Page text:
States are getting ready for inquiries into possible conflicts of interest between research and financial recommendations at several Wall Street firms following the settlement between New York state Attorney General Eliot Spitzer and Merrill Lynch, a newspaper reported Thursday.
The states plan to use the Merrill settlement as a blueprint for seeking settlements in other cases, the Wall Street Journal reported.
On Tuesday, Merrill Lynch agreed to pay $100 million in fines to settle the questions surrounding the brokerage’s stock ranking methods, but did not admit any wrongdoing. Of the $100 million, $48 million will to go New York, while $52 million will go to all other states. The company also agreed to separate its banking and research practices.
The upcoming investigations into Salomon Smith Barney and Morgan Stanley (MWD: Research, Estimates) will be handled by New York, while that of Credit Suisse First Boston (CSR: Research, Estimates) will be handled by Massachusetts and the inquiry into UBS PaineWebber will be overseen by Connecticut, the report said.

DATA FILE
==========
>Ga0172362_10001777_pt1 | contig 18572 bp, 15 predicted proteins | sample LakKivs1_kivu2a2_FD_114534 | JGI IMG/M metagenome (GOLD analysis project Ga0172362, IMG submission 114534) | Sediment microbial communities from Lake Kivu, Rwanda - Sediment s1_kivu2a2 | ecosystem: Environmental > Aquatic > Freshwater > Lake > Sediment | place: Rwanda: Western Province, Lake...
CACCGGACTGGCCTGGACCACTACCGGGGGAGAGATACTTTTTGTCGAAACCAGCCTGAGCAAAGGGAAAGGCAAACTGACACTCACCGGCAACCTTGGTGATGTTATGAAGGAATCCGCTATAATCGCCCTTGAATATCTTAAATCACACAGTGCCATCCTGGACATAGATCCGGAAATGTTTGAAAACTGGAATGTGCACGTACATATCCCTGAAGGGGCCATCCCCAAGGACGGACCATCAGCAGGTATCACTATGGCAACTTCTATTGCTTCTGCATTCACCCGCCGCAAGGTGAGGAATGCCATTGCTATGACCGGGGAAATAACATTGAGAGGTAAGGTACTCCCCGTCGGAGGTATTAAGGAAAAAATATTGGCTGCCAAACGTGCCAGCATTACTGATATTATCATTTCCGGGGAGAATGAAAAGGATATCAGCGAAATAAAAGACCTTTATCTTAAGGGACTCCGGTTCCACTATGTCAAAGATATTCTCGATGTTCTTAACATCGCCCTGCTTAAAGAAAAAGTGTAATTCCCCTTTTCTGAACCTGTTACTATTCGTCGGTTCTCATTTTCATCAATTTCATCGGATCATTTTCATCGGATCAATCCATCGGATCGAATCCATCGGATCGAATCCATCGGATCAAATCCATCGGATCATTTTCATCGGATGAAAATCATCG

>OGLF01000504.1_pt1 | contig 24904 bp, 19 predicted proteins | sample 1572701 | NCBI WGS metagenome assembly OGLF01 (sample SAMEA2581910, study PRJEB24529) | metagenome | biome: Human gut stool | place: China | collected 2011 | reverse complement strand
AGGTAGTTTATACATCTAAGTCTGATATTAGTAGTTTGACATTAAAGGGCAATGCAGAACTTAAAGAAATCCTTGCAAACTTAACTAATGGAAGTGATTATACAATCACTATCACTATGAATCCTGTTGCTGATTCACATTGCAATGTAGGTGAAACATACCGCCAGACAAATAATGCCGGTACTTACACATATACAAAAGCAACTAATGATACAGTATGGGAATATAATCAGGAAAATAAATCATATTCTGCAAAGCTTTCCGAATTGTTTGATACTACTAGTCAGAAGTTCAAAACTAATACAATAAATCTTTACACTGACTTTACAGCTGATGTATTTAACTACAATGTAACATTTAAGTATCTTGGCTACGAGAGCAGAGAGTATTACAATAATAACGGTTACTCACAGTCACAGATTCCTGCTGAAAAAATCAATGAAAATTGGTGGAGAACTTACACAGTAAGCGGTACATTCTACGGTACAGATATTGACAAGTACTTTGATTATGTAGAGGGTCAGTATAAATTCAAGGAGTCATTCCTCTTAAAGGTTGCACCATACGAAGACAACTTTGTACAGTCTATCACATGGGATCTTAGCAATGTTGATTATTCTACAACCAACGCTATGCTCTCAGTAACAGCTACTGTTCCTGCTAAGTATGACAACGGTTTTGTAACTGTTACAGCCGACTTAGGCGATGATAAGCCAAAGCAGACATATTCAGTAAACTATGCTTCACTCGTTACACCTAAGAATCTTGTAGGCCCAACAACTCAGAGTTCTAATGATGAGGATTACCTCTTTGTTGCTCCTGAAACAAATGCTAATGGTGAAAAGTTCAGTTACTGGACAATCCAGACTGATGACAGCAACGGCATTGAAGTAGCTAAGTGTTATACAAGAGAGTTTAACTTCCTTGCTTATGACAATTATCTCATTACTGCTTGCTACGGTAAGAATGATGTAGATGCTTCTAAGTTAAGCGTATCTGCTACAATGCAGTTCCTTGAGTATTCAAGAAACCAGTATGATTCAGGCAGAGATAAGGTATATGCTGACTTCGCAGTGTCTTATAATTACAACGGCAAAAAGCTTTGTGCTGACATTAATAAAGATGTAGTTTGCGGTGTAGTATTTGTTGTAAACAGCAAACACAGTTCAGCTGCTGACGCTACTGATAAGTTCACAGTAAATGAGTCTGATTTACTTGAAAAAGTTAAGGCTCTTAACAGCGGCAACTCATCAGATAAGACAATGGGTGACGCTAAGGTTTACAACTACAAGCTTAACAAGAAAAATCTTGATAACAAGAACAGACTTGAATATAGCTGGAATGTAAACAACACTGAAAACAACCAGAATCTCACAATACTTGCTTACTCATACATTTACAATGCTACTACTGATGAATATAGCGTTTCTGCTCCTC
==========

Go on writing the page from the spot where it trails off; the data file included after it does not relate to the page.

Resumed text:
Texas and Alabama will investigate J.P. Morgan Chase (JPM: Research, Estimates) and Lehman Brothers Holdings Inc. (LEH: Research, Estimates); New Jersey will probe Bear Stearns; California will look into Deutsche Bank Securities (DB: Research, Estimates) and Thomas Weisel Partners; Washington state will handle Piper Jaffray; and Utah’s assignment is Goldman Sachs Group (GS: Research, Estimates), the Journal reported.
Each firm will be scrutinized for possible conflicts of interest among its analysts and stock recommendation, including its methods for compensating researchers, the paper said.